Home Builder Emaar Properties PSJC Reports Loss

Emaar Properties PSJC, the Middle East’s largest home builder, Thursday posted a fourth-quarter net loss of 1.77 billion United Arab Emirates dirhams ($482 million) because of a U.S. write-down, and the company put new projects in Dubai on hold amid a property slump in the emirate.

Before the write-down, fourth-quarter net profit was 924 million dirhams, compared with a profit of 1.74 billion dirhams a year earlier, the company said in an emailed statement to Zawya Dow Jones.

Full-year profit dropped 54% to 3.06 billion dirhams from 6.58 billion dirhams a year earlier. Revenue declined 10% to 16.02 billion dirhams, Emaar said.

Emaar wrote down 1.77 billion dirhams in goodwill in its John Laing Homes unit amid the financial crisis, and a further 919 million dirhams in properties owned by the company during the quarter. Emaar, which is about 30%-owned by Dubai’s ruling Maktoum family, bought John Laing Homes, one of the largest home builders in the U.S., for $1.05 billion in 2006 in an effort to diversify its business from Middle East real estate.

Emaar, which has projects in countries such as India, Turkey, Syria, Saudi Arabia and Morocco, said it is putting future real-estate projects on hold to stem the oversupply of units in Dubai. The company said it will concentrate on completing all construction projects that are under way.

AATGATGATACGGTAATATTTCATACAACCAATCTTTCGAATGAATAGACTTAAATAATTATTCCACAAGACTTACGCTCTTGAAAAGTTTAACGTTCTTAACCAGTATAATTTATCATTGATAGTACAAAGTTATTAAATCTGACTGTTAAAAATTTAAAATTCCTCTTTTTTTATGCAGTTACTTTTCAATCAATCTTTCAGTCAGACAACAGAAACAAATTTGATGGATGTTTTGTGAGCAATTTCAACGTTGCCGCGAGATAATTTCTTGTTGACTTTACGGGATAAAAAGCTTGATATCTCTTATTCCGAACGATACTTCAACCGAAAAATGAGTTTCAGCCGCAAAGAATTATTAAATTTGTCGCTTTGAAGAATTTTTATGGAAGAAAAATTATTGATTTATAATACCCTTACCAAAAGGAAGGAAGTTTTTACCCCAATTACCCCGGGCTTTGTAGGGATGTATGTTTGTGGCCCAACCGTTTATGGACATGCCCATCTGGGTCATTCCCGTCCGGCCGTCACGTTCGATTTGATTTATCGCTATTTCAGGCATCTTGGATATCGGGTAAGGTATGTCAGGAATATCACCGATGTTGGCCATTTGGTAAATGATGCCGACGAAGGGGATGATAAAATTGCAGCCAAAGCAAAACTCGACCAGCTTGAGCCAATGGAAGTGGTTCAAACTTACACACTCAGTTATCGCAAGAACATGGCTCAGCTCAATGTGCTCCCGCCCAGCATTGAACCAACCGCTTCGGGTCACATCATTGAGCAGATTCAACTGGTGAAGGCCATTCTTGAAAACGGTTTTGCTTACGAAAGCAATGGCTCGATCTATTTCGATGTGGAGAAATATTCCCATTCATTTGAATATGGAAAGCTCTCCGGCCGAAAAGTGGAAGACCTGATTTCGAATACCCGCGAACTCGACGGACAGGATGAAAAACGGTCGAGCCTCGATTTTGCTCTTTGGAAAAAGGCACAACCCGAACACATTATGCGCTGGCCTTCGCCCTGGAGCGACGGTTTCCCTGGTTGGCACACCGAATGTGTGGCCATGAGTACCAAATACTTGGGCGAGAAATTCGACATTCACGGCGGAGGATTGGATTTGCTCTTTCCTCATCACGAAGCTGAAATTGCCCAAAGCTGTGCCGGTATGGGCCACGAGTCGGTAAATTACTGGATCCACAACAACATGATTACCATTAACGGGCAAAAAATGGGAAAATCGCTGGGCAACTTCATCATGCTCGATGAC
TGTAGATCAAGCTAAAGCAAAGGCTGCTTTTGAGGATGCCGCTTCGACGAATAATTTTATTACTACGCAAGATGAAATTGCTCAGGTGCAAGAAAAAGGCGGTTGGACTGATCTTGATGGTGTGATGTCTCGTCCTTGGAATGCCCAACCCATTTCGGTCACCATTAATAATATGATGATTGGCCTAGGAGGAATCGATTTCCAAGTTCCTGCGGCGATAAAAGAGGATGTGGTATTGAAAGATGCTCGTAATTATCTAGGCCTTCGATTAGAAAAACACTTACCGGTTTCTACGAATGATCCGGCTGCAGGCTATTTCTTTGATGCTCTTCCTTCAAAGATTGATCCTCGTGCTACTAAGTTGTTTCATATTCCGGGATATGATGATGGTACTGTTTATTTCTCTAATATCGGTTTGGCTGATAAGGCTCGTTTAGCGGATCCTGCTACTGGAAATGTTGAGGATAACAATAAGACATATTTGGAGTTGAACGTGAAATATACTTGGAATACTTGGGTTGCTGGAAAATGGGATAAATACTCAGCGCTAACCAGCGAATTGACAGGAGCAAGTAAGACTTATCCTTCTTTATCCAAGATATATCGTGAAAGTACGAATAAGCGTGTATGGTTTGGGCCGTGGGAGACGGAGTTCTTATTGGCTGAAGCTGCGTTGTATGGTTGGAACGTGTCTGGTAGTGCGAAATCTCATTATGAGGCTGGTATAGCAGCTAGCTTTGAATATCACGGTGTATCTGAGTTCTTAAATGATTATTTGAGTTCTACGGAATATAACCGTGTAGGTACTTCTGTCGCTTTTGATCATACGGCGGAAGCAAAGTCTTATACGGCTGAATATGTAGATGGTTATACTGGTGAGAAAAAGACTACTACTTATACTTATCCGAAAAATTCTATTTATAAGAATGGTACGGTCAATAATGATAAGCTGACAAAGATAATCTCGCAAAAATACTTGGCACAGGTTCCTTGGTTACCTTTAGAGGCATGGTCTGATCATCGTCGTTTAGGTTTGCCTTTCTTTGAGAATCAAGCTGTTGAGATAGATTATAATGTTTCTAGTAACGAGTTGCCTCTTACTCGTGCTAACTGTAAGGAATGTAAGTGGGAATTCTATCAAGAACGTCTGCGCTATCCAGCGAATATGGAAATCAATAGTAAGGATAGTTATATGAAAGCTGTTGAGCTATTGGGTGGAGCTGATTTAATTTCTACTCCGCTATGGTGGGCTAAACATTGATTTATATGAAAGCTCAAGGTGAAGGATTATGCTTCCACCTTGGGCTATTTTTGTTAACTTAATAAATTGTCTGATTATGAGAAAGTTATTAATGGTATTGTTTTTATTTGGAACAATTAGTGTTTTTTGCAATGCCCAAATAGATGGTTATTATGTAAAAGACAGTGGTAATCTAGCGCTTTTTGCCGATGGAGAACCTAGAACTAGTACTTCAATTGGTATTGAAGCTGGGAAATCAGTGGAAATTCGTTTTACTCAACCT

“Revisiting the project pipeline is a natural response to the new economic realities. We have also been negotiating with our partners to rationalize the project cost benefiting our shareholders and customers,” said Emaar Chairman Mohamed Ali Alabbar, who also heads an economic task force set up to revive Dubai’s financial vitality.

Dubai’s once-booming property market has slowed in recent months and home financing has evaporated, affecting Emaar’s sales and property prices. Home builders in the U.S., where John Laing Homes is based, also are struggling in the credit crisis, triggered by defaults on subprime mortgages.

Emaar’s results fell far below analysts’ expectations. Credit Suisse had forecast that Emaar would post a fourth-quarter net profit of 855 million dirhams and a full-year profit of 5.7 billion dirhams, while investment bank Prime Emirates predicted that Emaar’s fourth-quarter profit would be 2.1 billion dirhams.

“Investors will not react positively to this, despite the fact that the company has done the right thing by writing down its U.S. assets,” said Ayman El Saheb, director of operations at Darahem Financial Brokerage.

Emaar shares closed down 0.5% at two dirhams on the Dubai Financial Market Thursday. Shares in Emaar, the largest publicly traded property company in the Middle East, have plunged more than 80% since the start of last year. Real-estate companies have been among the biggest losers on the region’s stock markets in recent months.

In Dubai, Emaar’s project portfolio includes the Burj Dubai, planned to be the world’s tallest building, which is to open later this year.

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